I think it is a rare bird these days who is a Shakespear fan!

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Post by ShareTheGift » 01 Nov 2018, 23:19

In my opinion as teenagers we were reading the wrong classics. I think that it would have been much more interesting to get through literature with Bram Stoker's Dracula and Mary Shelley's Frankenstein sprinkled in there! I'd say Arthur Conan Doyle's Sherlock Holmes if not for the drug addiction.

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Post by edith38 » 27 Nov 2018, 18:04

I would say Romeo and Juliet. In reality, it's a really silly story. but as a person who is not too big on poetry maybe there is something to it that I am missing. as a love story it sucks sooooooo bad.

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Post by Ilaria_ » 25 Dec 2018, 11:25

Catcher in the Rye is surely overrated IMO. Also 1984 by george orwell.
Underrated: the Bronte sister, who are always dismissed as some kind of "victorian chick-lit" by my male firends.

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Post by OpinionatedEducator » 11 Jan 2019, 15:00

I'm going to step on some toes here, but I think Pride & Prejudice is overrated. Sense & Sensibility was better IMO.

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Post by Galesphere » 12 Jan 2019, 10:15

I'm a little late to jump in here, but I'm glad to see that a thread like this exists!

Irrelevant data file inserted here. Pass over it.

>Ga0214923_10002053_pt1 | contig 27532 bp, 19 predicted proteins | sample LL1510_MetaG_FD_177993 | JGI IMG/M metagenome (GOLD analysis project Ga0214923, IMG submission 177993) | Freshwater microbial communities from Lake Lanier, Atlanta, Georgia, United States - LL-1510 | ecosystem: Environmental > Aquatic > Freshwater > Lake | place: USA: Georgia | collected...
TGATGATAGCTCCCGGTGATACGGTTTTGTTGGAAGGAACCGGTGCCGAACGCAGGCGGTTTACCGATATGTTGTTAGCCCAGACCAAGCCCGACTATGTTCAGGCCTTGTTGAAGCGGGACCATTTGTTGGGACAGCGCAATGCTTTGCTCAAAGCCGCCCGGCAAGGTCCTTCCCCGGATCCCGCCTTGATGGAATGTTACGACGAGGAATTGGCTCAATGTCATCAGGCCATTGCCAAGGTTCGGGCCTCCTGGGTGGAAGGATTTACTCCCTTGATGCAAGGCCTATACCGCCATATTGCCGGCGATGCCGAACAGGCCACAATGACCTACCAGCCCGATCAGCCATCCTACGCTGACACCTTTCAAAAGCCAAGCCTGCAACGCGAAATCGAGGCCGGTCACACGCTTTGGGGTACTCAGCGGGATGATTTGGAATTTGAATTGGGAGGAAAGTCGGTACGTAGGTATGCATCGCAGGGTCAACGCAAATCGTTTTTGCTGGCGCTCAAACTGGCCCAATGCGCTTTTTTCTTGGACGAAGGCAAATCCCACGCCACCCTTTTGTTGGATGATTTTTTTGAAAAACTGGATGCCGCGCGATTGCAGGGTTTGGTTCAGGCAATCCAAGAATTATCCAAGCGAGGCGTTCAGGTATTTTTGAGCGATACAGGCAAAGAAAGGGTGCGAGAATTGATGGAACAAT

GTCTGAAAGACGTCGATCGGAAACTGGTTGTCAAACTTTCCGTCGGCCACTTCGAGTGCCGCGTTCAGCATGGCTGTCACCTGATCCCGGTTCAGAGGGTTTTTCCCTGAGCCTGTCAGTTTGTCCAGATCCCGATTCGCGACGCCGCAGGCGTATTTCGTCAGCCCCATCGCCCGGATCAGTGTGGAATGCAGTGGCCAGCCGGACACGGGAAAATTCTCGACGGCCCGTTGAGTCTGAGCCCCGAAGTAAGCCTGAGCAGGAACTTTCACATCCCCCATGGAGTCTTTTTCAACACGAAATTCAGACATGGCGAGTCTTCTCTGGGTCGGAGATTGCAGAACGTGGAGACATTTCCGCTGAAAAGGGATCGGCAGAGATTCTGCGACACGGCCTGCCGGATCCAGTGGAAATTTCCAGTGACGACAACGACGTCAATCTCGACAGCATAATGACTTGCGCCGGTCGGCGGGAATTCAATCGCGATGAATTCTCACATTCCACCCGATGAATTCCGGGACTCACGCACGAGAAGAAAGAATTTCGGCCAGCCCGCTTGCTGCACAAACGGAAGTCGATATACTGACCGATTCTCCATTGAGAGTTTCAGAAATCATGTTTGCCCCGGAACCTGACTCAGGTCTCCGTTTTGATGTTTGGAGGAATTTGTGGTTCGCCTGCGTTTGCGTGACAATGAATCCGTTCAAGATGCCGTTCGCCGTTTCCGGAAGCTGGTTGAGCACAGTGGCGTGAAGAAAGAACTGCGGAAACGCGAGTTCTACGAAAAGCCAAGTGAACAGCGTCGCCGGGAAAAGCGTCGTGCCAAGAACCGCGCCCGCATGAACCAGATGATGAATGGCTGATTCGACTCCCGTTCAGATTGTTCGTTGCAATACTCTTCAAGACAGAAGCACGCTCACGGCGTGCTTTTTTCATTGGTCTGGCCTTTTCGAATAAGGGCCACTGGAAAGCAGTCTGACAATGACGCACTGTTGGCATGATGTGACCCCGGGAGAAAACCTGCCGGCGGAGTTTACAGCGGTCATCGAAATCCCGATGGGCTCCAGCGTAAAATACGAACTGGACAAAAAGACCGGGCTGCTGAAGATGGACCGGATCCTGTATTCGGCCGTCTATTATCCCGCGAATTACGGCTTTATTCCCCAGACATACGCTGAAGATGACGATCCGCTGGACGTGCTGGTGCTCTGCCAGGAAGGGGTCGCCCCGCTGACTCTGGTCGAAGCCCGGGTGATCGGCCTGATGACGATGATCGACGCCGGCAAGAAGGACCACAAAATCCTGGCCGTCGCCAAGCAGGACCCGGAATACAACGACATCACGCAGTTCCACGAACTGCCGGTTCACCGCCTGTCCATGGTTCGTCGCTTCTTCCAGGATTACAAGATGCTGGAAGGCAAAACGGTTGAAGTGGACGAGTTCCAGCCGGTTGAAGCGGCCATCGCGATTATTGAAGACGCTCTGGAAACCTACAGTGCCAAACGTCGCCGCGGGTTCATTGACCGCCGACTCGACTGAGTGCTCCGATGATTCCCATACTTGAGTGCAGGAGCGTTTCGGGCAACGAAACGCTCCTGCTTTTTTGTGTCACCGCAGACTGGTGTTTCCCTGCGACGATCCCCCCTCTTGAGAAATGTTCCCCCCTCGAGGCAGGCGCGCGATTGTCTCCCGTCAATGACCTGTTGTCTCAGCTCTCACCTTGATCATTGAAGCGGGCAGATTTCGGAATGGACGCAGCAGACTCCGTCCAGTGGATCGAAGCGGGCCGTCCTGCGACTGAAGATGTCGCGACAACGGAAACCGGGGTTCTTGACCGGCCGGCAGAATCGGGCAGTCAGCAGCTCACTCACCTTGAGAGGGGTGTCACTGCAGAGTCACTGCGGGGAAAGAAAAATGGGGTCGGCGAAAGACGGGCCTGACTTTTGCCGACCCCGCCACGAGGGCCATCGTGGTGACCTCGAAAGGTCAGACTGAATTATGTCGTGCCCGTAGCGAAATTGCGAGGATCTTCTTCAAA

I was a literature major in college, so I've read my fair share of overrated literature. What ticked me off most was having to read a lot of slave narratives. No, I'm not racist, and no, I don't think all slave narratives are unworthy of praise or of literary discussion; but for the most part, once you've read one slave narrative, you've read them all, with exceptions given to Frederick Douglas and Booker T. Washington. I found little value in rehashing the same themes and praising the authentic dialogue of the slave characters. So, maybe, I'm not saying that slave narratives are overrated, but why are they so often forced upon students?

I think an author who is grossly overlooked in John Steinbeck. He was never in my reading curriculum in school!! Ever!!! Others have had the privilege of reading things like Of Mice and Men and The Pearl, but not me. One book of his that I'll never stop praising is East of Eden. I hear nothing about it, though, and it's one of the most chilling and disturbing reads anyone could encounter. The characters are great, and there are so many themes and allusions to discuss. BRING BACK STEINBECK!!